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Plant Signaling & Behavior (1)
Sundberg, Eva (3)
Cairney, John (1)
Clapham, David (1)
Larsson, Emma (1)
Ståldal, Veronika (1)
Uddenberg, Daniel (1)
Vestman, Daniel (1)
von Arnold, Sara (1)
Østergaard, Lars (1)
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Distinct and Dynamic Auxin Activities During Reproductive Development
Cold Spring Harbor Perspectives in Biology
Flowering plants have evolved sophisticated and complicated reproductive structures to ensure optimal conditions for the next generation. Successful reproduction relies on careful timing and coordination of tissue development, which requires constant communication between these tissues. Work on flower and fruit development over the last decade places the phytohormone auxin in a key role as a master of patterning and tissue specification of reproductive organs. Although many questions still remain, it is now clear that auxin mediates its function in flowers and fruits through an integrated process of biosynthesis, transport, and signaling, as well as interaction with other hormonal pathways. In addition, the knowledge obtained so far about auxin function already allows researchers to develop tools for crop improvement and precision agriculture.
The phytohormone auxin is master regulator of plant reproductive organs. It marks floral initiation sites and controls stamen, pollen, gynoecium, and fruit development.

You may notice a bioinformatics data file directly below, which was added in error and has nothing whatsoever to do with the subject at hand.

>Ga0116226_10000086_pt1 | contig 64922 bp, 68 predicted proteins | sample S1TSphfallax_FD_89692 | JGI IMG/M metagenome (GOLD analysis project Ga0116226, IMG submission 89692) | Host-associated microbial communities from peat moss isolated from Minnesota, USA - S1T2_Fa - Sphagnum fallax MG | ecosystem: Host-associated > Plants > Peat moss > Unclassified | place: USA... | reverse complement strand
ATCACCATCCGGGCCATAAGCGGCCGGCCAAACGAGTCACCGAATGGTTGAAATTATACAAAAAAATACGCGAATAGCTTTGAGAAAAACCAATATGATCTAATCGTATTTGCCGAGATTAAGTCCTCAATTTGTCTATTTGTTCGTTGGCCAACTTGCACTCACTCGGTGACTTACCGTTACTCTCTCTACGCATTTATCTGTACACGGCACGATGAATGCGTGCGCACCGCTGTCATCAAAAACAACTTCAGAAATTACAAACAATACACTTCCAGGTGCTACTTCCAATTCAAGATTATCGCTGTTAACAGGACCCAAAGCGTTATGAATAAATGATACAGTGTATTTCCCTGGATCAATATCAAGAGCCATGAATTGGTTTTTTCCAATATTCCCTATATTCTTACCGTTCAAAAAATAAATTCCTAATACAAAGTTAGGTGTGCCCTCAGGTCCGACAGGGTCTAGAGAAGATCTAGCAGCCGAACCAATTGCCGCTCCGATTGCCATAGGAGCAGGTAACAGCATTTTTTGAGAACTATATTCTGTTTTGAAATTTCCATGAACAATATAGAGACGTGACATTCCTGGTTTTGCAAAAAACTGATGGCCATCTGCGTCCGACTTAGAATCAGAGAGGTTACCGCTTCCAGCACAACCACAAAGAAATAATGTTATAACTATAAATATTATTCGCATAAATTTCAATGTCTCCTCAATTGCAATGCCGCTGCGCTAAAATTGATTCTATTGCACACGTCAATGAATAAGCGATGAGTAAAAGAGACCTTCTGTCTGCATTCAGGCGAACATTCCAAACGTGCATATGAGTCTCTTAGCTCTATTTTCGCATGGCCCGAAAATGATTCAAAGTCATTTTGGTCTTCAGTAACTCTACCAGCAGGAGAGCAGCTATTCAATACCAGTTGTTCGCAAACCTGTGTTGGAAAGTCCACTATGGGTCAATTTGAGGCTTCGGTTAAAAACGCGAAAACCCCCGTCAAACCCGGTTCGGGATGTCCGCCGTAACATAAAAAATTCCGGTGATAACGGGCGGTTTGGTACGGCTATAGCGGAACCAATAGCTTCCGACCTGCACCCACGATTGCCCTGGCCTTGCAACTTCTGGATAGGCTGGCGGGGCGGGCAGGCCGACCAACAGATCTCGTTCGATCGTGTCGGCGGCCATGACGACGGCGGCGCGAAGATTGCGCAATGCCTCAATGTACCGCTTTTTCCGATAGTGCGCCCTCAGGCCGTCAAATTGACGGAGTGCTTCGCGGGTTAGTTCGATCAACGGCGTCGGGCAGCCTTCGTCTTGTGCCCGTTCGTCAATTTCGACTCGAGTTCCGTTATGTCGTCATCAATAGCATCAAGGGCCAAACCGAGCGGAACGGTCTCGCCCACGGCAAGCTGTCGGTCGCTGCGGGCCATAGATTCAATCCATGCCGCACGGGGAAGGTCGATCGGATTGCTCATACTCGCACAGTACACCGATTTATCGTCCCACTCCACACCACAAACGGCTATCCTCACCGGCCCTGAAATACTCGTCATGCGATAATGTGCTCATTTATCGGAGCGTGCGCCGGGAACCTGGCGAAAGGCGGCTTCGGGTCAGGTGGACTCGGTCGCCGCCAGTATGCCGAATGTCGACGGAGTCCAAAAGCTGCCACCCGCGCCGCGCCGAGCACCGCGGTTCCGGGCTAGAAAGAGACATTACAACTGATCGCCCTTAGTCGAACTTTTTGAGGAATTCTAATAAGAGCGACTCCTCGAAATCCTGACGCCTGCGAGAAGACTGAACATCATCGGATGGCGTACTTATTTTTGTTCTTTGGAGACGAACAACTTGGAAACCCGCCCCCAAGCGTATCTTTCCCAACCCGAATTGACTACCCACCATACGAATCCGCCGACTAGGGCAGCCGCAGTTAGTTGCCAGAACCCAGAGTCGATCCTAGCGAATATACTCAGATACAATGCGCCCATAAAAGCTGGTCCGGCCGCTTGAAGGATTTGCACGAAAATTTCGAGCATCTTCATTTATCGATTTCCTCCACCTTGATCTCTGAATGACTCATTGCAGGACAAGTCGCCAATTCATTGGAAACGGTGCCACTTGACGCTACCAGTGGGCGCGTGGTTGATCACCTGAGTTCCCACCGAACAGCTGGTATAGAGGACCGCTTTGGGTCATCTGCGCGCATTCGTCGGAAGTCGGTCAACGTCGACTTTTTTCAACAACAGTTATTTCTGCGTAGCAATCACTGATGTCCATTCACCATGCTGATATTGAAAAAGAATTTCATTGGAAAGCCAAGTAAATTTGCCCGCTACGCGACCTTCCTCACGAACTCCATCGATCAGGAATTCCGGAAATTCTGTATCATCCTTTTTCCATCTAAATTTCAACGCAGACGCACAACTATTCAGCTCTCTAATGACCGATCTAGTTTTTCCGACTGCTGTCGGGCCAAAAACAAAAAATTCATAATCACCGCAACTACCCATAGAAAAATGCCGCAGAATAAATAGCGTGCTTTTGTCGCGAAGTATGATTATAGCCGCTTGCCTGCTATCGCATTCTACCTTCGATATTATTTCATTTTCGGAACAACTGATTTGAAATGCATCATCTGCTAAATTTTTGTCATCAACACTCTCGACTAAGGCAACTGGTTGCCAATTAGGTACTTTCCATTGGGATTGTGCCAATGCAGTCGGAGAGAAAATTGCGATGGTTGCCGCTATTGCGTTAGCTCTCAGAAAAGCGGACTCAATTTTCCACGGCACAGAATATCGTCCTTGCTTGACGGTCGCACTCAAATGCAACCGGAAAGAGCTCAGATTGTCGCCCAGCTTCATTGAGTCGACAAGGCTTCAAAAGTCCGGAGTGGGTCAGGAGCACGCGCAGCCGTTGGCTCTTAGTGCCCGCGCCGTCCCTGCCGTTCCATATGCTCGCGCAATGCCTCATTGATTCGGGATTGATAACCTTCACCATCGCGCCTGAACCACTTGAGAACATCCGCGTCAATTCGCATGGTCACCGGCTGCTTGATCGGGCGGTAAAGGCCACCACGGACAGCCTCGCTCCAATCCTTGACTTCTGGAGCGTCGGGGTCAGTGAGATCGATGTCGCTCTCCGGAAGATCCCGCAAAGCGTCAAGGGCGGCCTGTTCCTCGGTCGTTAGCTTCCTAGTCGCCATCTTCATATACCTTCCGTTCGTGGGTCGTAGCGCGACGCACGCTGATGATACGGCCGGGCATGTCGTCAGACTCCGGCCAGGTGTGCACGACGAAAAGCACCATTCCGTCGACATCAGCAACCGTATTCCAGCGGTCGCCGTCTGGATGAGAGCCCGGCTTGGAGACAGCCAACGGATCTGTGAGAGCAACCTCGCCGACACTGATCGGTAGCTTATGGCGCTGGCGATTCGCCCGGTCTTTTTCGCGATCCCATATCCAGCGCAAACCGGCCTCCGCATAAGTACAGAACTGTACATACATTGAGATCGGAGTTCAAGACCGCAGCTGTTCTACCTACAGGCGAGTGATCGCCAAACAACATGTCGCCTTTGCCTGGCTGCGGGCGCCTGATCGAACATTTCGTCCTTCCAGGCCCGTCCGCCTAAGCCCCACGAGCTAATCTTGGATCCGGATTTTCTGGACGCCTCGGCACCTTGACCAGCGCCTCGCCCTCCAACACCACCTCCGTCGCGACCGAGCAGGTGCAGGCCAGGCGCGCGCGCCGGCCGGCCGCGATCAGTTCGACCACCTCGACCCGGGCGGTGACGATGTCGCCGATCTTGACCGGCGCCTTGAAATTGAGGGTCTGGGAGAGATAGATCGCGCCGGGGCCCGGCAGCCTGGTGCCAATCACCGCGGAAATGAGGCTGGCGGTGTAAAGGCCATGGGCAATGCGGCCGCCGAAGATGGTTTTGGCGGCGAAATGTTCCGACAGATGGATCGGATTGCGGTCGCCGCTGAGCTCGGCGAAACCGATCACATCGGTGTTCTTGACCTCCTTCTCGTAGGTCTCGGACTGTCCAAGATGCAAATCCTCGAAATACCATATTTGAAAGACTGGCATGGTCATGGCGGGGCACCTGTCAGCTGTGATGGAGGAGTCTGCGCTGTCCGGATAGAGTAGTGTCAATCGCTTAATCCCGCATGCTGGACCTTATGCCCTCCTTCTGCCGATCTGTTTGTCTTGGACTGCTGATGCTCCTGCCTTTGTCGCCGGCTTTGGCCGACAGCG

Important processes during differentiation and early development of somatic embryos of Norway spruce as revealed by changes in global gene expression
von Arnold, Sara
The role of auxin in style development and apical-basal patterning of the Arabidopsis thaliana gynoecium
Plant Signaling & Behavior
In angiosperms, the gynoecium constitutes the female reproductive organ that after fertilization develops into a fruit and in Arabidopsis thaliana the gynoecium is formed by the congenital fusion of two carpels. In the last few years many genes involved in female organ development have been identified and there have been several reports on the involvement of the plant hormone auxin in gynoecium patterning. An auxin gradient has been suggested to establish the apical-basal patterning of the gynoecium and recently it has been shown that elevated apical auxin levels can compensate for the loss of several style-promoting factors but that auxin is dependent on their action in apical-basal patterning. Here we discuss the role of auxin and different upstream, downstream or parallel factors in the apical-basal patterning of the gynoecium. We focus specifically on the development of style and stigma and discuss the most recent findings.
auxin; fruit; gynoecium; style; STYLISH1; PAT; NPA
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